Because of the high annual turnover of US and ROK personnel, it was necessary to train on all critical OPLAN tasks, to include strategic deployment and reception, staging, onward movement, and integration of US augmenting unit, each year. All critical OPLAN tasks must be trained to annually, including strategic deployment and reception, staging, onward movement, and integration of US augmenting units, due to the high yearly CFC turnover of US and ROK personnel. The annual exercise program provides opportunities for realistic training of the critical phases and procedures of the theater warplan. All theater level exercise training was conducted in a joint and combined environment to improve cooperation, coordination, communication and interoperability.

The United States has about 37,000 servicemembers in South Korea. In order to deter war on the Korean peninsula and enhance combined operational readiness, a number of ROK-US combined exercises and training events are carried out according to integrated operation plans, whose roots can be found in the ROK-US combined defense system. The plans include the Ulchi Focus Lens (UFL) exercise, the Reception, Staging, Onward Movement & Integration (RSOI) exercise, the Foal Eagle (FE) exercise, the Team Spirit (TS) exercise, and others. Training continues to be a major ingredient in ensuring the defense of the Republic of Korea against any aggressor. U.S. and ROK forces regularly conduct major unit exercises and field maneuvers to test their abilities to maintain a thoroughly trained and totally ready force. At the unit level, frequent no-notice alerts, musters, and operational readiness inspections insure combat preparedness for ROK and U.S. forces.

The Team Spirit exercise, held between 1976 and 1993 by the U.S. and South Korean militaries, was canceled in hopes North Korea would abandon its nuclear program and allow international inspections. Team Spirit continued to be scheduled from 1994 to 1996 but was canceled each year as an incentive to improve relations. About 200,000 U.S. and South Korean servicemembers participted in Team Spirit.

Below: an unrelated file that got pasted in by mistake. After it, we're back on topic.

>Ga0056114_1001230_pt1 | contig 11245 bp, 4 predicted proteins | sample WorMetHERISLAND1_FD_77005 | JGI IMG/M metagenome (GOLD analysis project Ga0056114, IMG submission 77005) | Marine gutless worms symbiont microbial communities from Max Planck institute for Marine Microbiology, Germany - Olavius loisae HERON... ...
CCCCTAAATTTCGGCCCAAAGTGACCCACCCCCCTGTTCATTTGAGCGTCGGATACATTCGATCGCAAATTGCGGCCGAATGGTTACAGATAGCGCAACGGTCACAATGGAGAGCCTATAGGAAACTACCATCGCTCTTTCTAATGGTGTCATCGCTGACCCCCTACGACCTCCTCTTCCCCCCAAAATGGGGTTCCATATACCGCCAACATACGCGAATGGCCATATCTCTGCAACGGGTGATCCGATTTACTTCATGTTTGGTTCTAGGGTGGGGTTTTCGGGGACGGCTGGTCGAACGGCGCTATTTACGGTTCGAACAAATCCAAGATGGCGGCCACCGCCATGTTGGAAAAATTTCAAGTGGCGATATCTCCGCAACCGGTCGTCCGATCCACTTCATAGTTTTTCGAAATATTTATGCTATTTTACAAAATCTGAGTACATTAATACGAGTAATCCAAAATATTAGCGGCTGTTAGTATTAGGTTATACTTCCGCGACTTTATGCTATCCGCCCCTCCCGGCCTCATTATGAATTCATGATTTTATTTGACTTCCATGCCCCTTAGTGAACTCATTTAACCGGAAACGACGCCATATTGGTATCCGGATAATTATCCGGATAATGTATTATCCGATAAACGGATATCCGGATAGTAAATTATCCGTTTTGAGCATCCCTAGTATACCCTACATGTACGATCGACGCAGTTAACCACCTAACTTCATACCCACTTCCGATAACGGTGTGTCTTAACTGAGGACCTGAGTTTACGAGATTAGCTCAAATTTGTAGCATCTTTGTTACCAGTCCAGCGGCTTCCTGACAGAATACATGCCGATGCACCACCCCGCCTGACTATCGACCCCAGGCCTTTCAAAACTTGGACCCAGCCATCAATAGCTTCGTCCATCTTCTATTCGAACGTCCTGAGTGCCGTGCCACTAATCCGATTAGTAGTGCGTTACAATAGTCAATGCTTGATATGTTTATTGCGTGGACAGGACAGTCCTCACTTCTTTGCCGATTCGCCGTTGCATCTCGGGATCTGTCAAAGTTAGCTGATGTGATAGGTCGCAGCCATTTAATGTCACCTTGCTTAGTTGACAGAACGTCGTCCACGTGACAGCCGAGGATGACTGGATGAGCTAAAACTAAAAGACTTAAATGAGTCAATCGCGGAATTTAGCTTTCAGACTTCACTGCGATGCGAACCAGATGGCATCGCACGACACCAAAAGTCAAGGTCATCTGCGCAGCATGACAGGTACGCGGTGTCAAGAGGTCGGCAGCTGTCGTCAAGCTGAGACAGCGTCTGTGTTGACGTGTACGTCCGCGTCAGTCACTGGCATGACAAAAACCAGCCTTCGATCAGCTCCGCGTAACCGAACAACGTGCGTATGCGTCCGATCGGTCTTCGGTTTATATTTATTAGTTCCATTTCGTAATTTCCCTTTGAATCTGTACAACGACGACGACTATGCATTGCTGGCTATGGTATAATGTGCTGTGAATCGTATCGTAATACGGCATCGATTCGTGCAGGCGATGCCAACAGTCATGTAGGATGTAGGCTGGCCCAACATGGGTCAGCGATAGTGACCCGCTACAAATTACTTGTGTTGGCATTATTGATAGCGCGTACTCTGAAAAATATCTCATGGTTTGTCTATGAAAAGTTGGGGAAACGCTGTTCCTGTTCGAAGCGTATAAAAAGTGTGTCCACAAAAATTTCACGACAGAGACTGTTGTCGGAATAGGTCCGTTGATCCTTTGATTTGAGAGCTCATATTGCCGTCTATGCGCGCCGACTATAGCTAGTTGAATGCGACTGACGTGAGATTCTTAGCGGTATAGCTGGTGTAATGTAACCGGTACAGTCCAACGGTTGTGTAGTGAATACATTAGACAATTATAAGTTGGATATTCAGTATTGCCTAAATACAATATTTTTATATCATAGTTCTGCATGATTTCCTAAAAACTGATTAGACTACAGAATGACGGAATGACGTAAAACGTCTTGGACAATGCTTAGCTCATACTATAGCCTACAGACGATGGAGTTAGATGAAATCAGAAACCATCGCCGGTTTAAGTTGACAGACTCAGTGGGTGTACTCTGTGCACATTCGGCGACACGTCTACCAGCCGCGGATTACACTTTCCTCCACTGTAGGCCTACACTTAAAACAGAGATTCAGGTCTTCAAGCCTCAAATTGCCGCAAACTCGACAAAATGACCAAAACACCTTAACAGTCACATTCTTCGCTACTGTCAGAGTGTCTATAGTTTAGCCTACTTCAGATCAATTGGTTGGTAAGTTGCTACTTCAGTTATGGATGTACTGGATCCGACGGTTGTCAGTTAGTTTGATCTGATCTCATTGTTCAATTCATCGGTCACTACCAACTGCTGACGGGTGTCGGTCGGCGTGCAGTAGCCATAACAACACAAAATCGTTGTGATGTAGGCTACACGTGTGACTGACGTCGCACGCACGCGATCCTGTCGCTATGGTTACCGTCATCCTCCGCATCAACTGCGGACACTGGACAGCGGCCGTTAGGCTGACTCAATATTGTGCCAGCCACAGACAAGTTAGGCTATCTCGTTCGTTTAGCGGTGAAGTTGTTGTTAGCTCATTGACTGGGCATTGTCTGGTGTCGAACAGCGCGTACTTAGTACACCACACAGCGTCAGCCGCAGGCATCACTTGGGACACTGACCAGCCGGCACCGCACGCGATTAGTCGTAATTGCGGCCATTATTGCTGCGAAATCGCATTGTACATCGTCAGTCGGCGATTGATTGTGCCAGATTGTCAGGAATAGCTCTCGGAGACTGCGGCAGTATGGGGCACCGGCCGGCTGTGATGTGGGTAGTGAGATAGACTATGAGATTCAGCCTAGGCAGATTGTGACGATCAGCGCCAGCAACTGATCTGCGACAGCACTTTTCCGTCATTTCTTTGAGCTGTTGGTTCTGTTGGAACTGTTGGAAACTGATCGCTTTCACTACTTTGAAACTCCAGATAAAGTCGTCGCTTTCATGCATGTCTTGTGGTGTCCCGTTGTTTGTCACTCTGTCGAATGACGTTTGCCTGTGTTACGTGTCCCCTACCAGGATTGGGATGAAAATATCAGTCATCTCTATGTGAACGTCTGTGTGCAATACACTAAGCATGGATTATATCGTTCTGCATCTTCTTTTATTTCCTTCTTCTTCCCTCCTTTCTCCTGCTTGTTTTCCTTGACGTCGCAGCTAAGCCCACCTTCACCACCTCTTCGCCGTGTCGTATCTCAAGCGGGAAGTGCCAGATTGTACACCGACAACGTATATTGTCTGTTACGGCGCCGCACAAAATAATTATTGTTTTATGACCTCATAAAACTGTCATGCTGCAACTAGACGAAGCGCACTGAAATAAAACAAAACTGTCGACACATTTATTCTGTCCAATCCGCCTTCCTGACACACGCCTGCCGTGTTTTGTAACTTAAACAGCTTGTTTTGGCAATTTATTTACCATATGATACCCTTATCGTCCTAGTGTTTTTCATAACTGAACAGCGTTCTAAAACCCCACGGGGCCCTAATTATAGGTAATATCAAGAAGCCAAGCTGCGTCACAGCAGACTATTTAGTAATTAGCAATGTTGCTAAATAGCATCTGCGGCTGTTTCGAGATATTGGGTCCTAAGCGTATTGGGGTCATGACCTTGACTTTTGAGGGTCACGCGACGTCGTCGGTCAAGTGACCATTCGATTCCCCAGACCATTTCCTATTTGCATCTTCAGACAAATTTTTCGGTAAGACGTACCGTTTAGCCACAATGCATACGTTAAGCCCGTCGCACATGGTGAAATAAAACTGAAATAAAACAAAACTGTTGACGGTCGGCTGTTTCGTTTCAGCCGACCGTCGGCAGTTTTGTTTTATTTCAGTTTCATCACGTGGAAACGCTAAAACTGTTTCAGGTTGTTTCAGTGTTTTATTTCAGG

Ulchi Focus Lens, scheduled annually in August, was a computer-based war game exercise with few field activities. About 56,000 South Korean and 20,000 U.S. servicemembers participated last year. The exercise focuses on how U.S. and South Korean forces would defend against a North Korean attack. North Korea usually denounces the exercise, calling it a preparation for war. The tank crossing on the Han River was one of the most visual parts of Ulchi Focus Lens. Ulchi Focus Lens also included mock air raids and chemical weapons attacks on the capital during which all streets were cleared.

FOAL EAGLE (FE) was one of three annual exercises that are focused on the defense of the Republic of Korea. The first exercise, taking place around April, was Reception, Staging, Onward Movement, and Integration (RSO&I). RSO&I involves simulating the large-scale movement of troops onto the Korean peninsula. At this stage of the simulated engagement, a war with North Korea was imminent, but actual fighting has not yet begun. The second of the three exercises was Ulchi Focus Lens (UFL), where the first few days of engagement are practiced in a computer-simulated environment. Foal Eagle continues the scenario and expands upon it using real troops and actual assets in live training environment exercises.

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Page last modified: 03-03-2023 13:33:34 ZULU